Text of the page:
Dr. Lynn Thompson holds doctorates in chiropractic, naturopathy, and homeopathy. She has been involved in healthcare for forty years. Dr. Lynn resides in Foster with her husband, John, and travels extensively around the United States presenting classes on health and wellness utilizing essential oils and nutrition.

My Favorite Health Tip: Top Santa’s Naughty List!

By April Willger, Integrative Health Coach and owner of Wellness N Soul

As an integrative health coach I guide clients to do “nice” things like drink more water, express more gratitude, and clean out that closet that almost kills you each time you open it.

That’s all fun and cute. But when we get about four to five months into the program, I spring a recommendation on my clients that is one of my favorites: I tell them to BE BAD!

My clients usually give me the seventy-five-year-old grandma response in a sweet, “I’m going to run home and bake cookies for you” voice, “Oh I don’t know if I can do that. I’m just a nice person, and it’s so hard for me to be rude, and, and….”

Excuses, excuses, excuses. I’ve heard them all.

Come on, Grandma. I’m not talking about illegal drugs and a night in jail or anything. I’m talking about gently brake checking the person that’s following you a little too close on the busy holiday roads. I’m talking about ignoring an invite to a get-together, that frankly, you never wanted to go to anyway. I’m talking about going to a holiday celebration and purchasing a pie from the store instead of staying up all night and fussing over a decadent dessert. I’m talking about not contributing gift money for your lazy boss’s Christmas present. (Honestly, did he really earn a nice gift this year?)

As I give these ideas to my clients, evil grinch smiles spread across their faces that adorn a new flame in their eyes. The thought of, “Huh, maybe I could handle that,” crosses their forehead.

Don’t worry. There is a reason for my brake checking madness. The purpose behind this exercise is to put my clients back in charge of their life. You always have the choice to do whatever it is that you want in life. You choose to kill yourself the night before a holiday celebration, making that perfect dessert. You choose to attend a get-together that you don’t want to go to. You choose to contribute your hard-earned money to a gift for someone who doesn’t really deserve it.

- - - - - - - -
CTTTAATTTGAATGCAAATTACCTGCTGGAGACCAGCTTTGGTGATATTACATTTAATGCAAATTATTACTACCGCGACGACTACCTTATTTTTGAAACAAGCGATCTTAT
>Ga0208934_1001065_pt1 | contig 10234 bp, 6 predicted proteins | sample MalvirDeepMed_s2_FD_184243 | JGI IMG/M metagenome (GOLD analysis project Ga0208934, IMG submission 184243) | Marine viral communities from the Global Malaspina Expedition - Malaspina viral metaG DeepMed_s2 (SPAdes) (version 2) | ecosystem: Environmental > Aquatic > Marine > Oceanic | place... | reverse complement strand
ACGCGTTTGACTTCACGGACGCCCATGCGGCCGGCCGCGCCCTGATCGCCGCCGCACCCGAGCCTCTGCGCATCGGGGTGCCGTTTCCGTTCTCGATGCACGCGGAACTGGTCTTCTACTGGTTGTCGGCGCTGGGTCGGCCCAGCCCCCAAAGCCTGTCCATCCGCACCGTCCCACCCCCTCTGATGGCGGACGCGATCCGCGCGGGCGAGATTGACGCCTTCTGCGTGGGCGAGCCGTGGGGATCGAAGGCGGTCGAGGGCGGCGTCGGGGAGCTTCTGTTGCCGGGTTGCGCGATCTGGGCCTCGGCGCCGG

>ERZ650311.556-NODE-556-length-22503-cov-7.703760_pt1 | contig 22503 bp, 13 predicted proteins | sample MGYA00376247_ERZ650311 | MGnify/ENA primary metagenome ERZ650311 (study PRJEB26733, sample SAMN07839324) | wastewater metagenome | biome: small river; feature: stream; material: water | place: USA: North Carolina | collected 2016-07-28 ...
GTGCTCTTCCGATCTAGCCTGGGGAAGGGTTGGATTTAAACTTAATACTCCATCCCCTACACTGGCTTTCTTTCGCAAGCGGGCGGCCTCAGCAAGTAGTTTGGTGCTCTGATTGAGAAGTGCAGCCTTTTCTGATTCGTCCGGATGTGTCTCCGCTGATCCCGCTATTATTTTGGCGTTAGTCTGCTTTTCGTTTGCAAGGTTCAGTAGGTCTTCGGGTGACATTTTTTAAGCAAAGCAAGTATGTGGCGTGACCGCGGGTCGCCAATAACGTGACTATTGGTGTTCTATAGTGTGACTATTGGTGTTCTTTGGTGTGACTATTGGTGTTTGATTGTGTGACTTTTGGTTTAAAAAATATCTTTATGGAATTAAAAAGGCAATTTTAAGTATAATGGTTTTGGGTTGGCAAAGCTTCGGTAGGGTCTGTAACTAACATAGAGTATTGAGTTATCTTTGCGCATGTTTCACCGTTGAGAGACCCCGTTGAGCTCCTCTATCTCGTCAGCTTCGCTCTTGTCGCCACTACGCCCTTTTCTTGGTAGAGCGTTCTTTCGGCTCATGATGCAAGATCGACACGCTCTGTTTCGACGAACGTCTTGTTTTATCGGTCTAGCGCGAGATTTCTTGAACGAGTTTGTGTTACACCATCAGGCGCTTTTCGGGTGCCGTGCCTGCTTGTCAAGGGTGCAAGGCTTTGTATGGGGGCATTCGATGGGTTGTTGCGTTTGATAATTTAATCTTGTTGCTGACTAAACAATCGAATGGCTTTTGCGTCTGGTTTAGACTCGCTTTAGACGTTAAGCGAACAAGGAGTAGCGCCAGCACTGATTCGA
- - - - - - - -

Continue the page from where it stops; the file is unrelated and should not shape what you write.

Despite what you’ve heard and told yourself over the years, this life is about fulfilling your wants and desires. This life is about deciding what your values and mission are and living it with integrity. This life is all about pleasing yourself. It is not about pleasing others. It is actually your responsibility to create a life that you love for yourself.

Do you have the disease to please? Is the disease to please serving you and your health? What does being bad mean to you? Does being “bad” mean brake checking, ignoring holiday invites, or omitting your boss from your gift list? Or is it sleeping in, having an extra piece of pie, or curling up on the couch to relax and watch a movie?

While my sweet clients struggle to find ways to be bad, they usually are so thankful that for once in their life, someone finally told them it’s actually healthy for them, to be BAD!!

How can you implement a little of “bad” into your life this holiday season?